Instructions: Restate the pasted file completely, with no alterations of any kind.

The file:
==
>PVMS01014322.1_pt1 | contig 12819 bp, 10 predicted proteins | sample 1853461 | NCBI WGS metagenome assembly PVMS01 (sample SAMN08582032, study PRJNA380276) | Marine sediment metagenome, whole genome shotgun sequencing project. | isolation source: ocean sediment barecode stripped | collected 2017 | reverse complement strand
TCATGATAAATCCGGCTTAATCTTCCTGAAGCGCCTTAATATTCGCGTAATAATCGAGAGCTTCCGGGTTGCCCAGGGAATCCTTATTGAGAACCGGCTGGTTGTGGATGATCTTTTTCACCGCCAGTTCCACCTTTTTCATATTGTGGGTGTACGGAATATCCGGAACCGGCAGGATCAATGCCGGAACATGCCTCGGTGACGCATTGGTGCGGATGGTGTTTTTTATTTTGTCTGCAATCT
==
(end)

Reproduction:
>PVMS01014322.1_pt1 | contig 12819 bp, 10 predicted proteins | sample 1853461 | NCBI WGS metagenome assembly PVMS01 (sample SAMN08582032, study PRJNA380276) | Marine sediment metagenome, whole genome shotgun sequencing project. | isolation source: ocean sediment barecode stripped | collected 2017 | reverse complement strand
TCATGATAAATCCGGCTTAATCTTCCTGAAGCGCCTTAATATTCGCGTAATAATCGAGAGCTTCCGGGTTGCCCAGGGAATCCTTATTGAGAACCGGCTGGTTGTGGATGATCTTTTTCACCGCCAGTTCCACCTTTTTCATATTGTGGGTGTACGGAATATCCGGAACCGGCAGGATCAATGCCGGAACATGCCTCGGTGACGCATTGGTGCGGATGGTGTTTTTTATTTTGTCTGCAATCT